The Robert F. Kennedy Journalism Awards honor those who report on issues that reflect Robert F. Kennedy’s concerns including human rights, social justice and the power of individual action in the United States and around the world. Entries include insights into the causes, conditions and remedies of injustice and critical analysis of relevant public policies, programs, attitudes and private endeavors.
Established in December of 1968 by a group of reporters covering Robert Kennedy’s presidential campaign, the awards program has far exceeded the expectations of its founders. Led by a committee of six independent journalists, the Awards are judged by more than fifty journalists each year. It has become the largest program of its kind and one of few in which the winners are determined solely by their peers.
The awards ceremony will be held in late September in Washington, DC. Congratulations also to the brave children who shared their stories — Brittany, Roger, Tyler, Kaylie, Sera, Johnny, Jasmine, Jaylan and Joshua.
Emma Gosnell reviews America’s Poor Kids in The Telegraph. “It was their voices – the programme largely consisted of them talking directly to camera – that made it so compelling,” she writes, referring to 10-year-old Kaylie, 11-year-old Sera and 13-year-old Johnny, who shared their stories directly to the cameras.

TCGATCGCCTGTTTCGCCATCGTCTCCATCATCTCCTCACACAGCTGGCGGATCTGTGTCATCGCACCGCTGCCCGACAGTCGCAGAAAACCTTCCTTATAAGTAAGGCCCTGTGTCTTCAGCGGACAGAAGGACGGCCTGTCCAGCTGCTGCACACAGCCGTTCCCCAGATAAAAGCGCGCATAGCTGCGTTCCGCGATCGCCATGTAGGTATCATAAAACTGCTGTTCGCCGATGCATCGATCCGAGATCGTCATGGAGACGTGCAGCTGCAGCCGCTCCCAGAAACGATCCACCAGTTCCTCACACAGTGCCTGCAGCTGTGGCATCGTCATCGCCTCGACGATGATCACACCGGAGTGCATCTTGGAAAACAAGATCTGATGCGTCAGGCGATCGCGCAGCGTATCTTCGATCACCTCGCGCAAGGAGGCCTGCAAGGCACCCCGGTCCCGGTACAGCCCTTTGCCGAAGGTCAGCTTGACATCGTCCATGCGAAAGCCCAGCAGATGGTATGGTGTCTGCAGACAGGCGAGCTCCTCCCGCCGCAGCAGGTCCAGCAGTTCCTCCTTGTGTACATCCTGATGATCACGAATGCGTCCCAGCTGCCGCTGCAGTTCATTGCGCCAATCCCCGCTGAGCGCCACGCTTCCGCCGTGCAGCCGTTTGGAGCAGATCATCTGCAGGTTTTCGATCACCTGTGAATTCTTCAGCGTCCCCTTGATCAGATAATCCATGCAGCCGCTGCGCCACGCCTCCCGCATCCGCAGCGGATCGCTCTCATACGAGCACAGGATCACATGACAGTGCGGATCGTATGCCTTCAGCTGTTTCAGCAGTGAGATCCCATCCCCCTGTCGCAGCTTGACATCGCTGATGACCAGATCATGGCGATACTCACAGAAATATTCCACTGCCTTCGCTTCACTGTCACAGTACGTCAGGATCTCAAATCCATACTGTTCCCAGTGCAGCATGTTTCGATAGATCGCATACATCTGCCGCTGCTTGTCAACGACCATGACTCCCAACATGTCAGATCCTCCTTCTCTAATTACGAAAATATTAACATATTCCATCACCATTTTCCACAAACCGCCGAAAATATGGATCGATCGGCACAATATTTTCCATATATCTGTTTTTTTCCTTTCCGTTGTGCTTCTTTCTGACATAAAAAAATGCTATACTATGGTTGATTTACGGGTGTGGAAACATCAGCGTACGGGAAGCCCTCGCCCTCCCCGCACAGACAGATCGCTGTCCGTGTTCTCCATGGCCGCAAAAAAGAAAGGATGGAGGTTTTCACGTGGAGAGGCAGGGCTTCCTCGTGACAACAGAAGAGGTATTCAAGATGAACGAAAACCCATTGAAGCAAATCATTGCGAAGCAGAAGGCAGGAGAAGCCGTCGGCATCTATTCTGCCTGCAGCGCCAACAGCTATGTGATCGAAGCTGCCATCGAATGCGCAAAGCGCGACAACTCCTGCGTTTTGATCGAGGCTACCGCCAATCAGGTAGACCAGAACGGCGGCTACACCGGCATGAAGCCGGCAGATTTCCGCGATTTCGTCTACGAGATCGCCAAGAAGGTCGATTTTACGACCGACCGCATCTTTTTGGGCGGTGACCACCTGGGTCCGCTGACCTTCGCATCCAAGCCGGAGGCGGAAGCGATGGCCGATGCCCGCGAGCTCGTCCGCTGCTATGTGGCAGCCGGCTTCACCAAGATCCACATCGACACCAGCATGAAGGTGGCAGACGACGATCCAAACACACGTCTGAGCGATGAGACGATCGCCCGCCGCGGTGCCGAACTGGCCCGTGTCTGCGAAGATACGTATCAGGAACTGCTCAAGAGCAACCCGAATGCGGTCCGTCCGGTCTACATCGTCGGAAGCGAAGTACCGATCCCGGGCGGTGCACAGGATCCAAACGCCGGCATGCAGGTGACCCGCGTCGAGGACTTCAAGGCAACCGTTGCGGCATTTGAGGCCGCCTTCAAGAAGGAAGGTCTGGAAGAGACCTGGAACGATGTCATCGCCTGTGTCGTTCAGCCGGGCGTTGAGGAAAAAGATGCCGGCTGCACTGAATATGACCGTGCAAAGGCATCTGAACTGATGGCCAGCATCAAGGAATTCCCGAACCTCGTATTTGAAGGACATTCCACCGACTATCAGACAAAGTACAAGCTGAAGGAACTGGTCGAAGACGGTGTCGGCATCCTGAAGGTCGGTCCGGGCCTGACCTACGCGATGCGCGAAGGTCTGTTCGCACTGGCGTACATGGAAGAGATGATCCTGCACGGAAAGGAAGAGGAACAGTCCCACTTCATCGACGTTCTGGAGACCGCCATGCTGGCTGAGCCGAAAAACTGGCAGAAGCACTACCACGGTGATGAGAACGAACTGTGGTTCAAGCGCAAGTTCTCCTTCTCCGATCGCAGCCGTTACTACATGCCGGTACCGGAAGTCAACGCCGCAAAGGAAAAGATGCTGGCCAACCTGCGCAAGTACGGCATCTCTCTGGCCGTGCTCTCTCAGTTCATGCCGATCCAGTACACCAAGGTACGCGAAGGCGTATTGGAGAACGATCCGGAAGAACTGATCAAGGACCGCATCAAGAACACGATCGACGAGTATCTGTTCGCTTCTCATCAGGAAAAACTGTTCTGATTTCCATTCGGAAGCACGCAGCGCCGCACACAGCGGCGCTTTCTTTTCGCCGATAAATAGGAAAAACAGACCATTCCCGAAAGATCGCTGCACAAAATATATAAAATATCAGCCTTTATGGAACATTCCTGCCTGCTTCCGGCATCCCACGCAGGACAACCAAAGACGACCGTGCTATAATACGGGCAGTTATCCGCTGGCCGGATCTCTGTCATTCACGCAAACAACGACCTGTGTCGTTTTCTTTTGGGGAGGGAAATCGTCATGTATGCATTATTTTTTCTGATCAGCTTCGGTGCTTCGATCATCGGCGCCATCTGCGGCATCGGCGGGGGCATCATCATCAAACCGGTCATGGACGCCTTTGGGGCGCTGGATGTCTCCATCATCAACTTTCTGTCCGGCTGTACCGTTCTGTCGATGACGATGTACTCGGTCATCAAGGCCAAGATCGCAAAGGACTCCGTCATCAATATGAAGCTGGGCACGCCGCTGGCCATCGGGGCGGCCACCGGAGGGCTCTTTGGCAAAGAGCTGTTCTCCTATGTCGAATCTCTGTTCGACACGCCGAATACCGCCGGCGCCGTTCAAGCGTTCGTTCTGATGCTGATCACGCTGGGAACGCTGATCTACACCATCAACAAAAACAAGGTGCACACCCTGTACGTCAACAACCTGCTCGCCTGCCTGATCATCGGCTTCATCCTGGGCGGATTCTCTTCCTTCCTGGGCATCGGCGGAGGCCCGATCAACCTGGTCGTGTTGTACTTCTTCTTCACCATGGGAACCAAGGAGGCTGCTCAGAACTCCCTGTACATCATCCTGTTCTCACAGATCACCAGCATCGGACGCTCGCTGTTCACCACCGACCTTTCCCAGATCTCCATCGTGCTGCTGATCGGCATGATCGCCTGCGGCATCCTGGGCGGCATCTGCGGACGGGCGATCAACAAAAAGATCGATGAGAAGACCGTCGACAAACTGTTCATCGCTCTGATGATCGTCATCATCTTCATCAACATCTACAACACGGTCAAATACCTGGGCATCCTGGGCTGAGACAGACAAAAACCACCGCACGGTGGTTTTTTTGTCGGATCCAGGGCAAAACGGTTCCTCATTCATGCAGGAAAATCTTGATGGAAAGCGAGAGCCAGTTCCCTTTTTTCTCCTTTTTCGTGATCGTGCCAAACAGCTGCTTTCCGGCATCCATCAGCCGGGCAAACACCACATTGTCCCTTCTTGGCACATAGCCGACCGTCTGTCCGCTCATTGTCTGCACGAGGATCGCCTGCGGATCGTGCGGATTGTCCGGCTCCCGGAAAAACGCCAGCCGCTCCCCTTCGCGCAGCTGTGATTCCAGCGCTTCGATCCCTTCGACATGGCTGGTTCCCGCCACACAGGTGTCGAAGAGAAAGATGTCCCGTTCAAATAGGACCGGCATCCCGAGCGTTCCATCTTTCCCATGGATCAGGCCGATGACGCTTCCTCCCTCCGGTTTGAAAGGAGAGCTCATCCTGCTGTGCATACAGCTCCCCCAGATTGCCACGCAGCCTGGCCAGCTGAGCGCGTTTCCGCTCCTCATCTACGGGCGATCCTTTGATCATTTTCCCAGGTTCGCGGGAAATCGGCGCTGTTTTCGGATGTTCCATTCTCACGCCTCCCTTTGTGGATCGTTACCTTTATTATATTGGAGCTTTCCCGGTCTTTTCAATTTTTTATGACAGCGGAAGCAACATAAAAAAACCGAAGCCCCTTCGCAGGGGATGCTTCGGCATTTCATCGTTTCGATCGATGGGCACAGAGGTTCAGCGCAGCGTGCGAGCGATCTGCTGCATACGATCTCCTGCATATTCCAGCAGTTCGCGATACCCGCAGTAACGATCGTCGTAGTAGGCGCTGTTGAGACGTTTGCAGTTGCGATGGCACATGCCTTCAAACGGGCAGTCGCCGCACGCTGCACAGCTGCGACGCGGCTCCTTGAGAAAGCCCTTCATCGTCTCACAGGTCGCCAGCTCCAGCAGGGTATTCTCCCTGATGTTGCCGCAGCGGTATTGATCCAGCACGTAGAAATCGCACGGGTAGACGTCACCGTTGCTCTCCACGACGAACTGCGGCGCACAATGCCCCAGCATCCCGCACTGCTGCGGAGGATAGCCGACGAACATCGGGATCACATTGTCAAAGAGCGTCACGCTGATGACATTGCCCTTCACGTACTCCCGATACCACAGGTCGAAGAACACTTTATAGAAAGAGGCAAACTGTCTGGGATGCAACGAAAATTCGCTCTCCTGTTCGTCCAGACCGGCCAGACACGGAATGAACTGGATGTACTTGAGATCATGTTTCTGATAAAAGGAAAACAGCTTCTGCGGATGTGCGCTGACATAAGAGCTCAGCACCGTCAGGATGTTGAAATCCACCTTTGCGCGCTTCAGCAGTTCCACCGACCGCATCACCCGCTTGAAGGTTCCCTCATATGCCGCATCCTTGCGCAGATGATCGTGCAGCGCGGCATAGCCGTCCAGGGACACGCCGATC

America’s Poor Kids aired last night on BBC Two to great response. The BBC Blog and Twitter feeds #poorkidsusa and #jezzaneumann were alive with many questions and comments about the film. This morning, The Guardian called it a “haunting film about child poverty in the richest nation on earth.” Writes Lisa Mangan, “The film was a tender curation and display of all the customarily unseen – or customarily ignored, at least by the people in whose power it lies to change things – ramifications of poverty.” The full review is available here.
America’s Poor Kids airs tomorrow night on BBC 2 This World. The British version of the film, known as Poor Kids on PBS’s Frontline, includes Sera and her family from San Francisco with the other children and families from the Quad Cities. Director Jezza Neumann answers questions about the making of the film on the BBC’s blog, which can be found here.
America’s Poor Kids gets 4 out of 5 stars in Time Out London.
Check out the review here, by Gabriel Tate.
If ever we wished a format wasn’t exportable, it’s this. But Brian Woods and Jezza Neumann’s concept of analysing the realities and effects of poverty through interviews with children proves just as punishingly effective in the States as it did in 2011’s UK documentary.
Focusing on three Iowan families laid low by the recession, it exposes the fallacy of right-wing claims that welfare is a hammock rather than a safety net. The parents are desperate to work and the kids desperate to learn, but unemployment benefit is pitiful, medical insurance scanty and waiting lists for subsidised housing on the rise. Theirs are itinerant lives of homeless shelters, motels and a constant, gnawing hunger.
As ever, the kids cut to the quick with the heartbreaking maturity of their observations: ‘Grades is my only way out of here,’ says 13-year-old Johnny; ‘This is not the Great American Dream,’ reckons 11-year-old Sarah. Yet there’s no self-pity, which, perhaps oddly, makes this important film as inspiring as it does despairing.